April 11, 1930.
Appeal from Supreme Court of New York County.
Eugene Untermyer of counsel [ Laurence A. Steinhardt with him on the brief; Guggenheimer, Untermyer Marshall, attorneys], for the appellant.
Henry C. Burnstine of counsel [ Henry C. Burnstine and A. Joseph Geist, defendants in person], for the respondents.
The complaint, in an action to enforce a judgment obtained in Great Britain and founded on an arbitration award, was dismissed at Special Term. The plaintiff by this appeal seeks to review that decision.
In June, 1925, the parties to this action entered into an agreement for the sale and delivery by the defendants to the plaintiff of a quantity of zinc concentrates. Embodied in the agreement was an arbitration clause providing that all differences arising between the plaintiff and the defendants under said agreement should be arbitrated in London, England, pursuant to the provisions of the Arbitration Law of Great Britain. The agreement further provided that the award that should be rendered pursuant to any arbitration that might be had under the aforesaid Arbitration Law of Great Britain should be binding upon the plaintiff and the defendants.
So in Record on Appeal, but the act, in terms, does not extend to Scotland or Ireland. — [REP.
The defendants, both of whom are and have for a number of years past been attorneys admitted to the practice of law in this State, are citizens of the United States and residents and citizens of the State of New York. The complaint alleges that, certain differences having arisen between the parties respecting defendants' failure to deliver zinc concentrates as provided by the contract, the plaintiff proceeded in due manner and form to invoke the defendants' agreement for a submission to arbitration as called for by the contract, and that an award was made under the provisions of the British Arbitration Act in favor of the plaintiff, no part of which has been paid. The defendants refused at all times to submit to the jurisdiction of the arbitrator and refused to take any part in the arbitration.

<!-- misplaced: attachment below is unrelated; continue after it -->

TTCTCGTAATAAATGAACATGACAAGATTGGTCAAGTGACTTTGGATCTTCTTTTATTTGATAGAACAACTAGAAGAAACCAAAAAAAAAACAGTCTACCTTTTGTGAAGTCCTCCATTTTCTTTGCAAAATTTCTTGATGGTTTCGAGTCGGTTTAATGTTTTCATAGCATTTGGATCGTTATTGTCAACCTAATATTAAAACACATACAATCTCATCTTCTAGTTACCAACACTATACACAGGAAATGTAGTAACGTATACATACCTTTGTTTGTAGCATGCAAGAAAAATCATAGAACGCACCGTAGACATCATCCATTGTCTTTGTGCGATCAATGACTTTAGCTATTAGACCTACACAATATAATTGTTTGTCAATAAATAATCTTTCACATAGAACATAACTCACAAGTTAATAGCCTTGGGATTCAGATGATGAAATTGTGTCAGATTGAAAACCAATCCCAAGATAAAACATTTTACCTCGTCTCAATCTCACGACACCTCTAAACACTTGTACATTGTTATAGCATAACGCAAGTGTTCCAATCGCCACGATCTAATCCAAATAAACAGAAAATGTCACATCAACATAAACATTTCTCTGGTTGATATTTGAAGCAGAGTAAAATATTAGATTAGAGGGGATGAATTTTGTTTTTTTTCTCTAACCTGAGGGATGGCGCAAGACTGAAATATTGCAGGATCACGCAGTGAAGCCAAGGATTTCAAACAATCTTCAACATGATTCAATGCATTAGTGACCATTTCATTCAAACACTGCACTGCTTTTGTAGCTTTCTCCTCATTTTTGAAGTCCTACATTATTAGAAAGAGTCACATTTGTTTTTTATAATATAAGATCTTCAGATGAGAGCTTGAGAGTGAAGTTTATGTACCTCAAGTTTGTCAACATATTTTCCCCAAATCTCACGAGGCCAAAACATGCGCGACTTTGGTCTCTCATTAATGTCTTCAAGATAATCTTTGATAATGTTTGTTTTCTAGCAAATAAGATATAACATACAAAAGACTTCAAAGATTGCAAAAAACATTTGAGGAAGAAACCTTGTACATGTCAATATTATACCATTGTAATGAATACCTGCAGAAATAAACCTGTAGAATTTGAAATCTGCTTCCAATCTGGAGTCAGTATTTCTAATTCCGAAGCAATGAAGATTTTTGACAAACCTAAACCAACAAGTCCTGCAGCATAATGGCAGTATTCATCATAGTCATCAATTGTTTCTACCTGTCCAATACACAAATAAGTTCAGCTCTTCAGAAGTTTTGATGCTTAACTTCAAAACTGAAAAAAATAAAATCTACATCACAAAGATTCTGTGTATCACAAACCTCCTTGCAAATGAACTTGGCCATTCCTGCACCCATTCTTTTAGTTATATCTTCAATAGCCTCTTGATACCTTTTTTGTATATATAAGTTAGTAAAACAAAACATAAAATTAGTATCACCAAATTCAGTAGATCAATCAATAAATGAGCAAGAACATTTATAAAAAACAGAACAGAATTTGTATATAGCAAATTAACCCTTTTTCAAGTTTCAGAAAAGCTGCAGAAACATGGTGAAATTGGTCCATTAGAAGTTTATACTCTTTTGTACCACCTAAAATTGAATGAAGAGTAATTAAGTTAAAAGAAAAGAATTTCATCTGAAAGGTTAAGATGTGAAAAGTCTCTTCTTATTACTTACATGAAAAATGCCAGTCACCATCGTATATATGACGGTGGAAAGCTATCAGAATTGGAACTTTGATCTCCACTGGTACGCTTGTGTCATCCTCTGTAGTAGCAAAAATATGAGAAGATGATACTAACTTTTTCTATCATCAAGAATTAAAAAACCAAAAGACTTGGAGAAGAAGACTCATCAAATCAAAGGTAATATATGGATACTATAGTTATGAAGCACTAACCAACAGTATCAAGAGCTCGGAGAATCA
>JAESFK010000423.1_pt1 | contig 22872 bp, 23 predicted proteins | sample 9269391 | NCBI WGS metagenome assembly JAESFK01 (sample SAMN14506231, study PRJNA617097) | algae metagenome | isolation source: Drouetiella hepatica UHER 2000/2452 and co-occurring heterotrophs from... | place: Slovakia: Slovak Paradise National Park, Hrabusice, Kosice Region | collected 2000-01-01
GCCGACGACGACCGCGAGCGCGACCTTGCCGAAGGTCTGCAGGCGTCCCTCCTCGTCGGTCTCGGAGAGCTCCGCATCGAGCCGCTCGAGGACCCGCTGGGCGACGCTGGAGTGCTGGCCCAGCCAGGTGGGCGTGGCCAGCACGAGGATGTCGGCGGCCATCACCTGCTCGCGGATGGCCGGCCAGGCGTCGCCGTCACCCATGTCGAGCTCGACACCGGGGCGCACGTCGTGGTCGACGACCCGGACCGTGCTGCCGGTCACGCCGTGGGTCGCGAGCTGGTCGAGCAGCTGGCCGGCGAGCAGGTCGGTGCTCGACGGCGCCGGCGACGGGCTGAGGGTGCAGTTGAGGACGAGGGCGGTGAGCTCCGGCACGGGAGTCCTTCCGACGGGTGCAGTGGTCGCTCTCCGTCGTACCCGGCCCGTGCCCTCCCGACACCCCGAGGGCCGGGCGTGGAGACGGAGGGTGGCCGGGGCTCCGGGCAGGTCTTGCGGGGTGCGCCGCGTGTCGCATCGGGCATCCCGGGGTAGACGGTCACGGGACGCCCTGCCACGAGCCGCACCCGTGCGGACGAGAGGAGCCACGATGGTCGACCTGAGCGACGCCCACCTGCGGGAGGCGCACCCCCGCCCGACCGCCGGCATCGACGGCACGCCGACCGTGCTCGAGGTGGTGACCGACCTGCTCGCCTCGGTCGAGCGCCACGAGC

The relevant provisions of the British Arbitration Act, 1889 (52 53 Vict. chap. 49), are set forth in detail in the amended complaint. It is alleged therein with equal detail that the defendants were fully notified (1) of the plaintiff's request to nominate an arbitrator; (2) of the direction of the British court requiring the defendants to appear for the nomination of an arbitrator; (3) of the appointment of the arbitrator and of his intention to proceed with the arbitration, which notice was served on the defendants more than one month before the date set for the arbitration, and (4) of the arbitrator's intention to proceed on December 13, 1926. A further notice was served on the defendants on or about November seventeenth of that year, requesting them to appear and furnish the arbitrator with all relevant documents relating to the matter in question. The defendants having consistently ignored all of the aforesaid notices, the arbitration proceeded in due form under oath to the witnesses and resulted in the making of the award.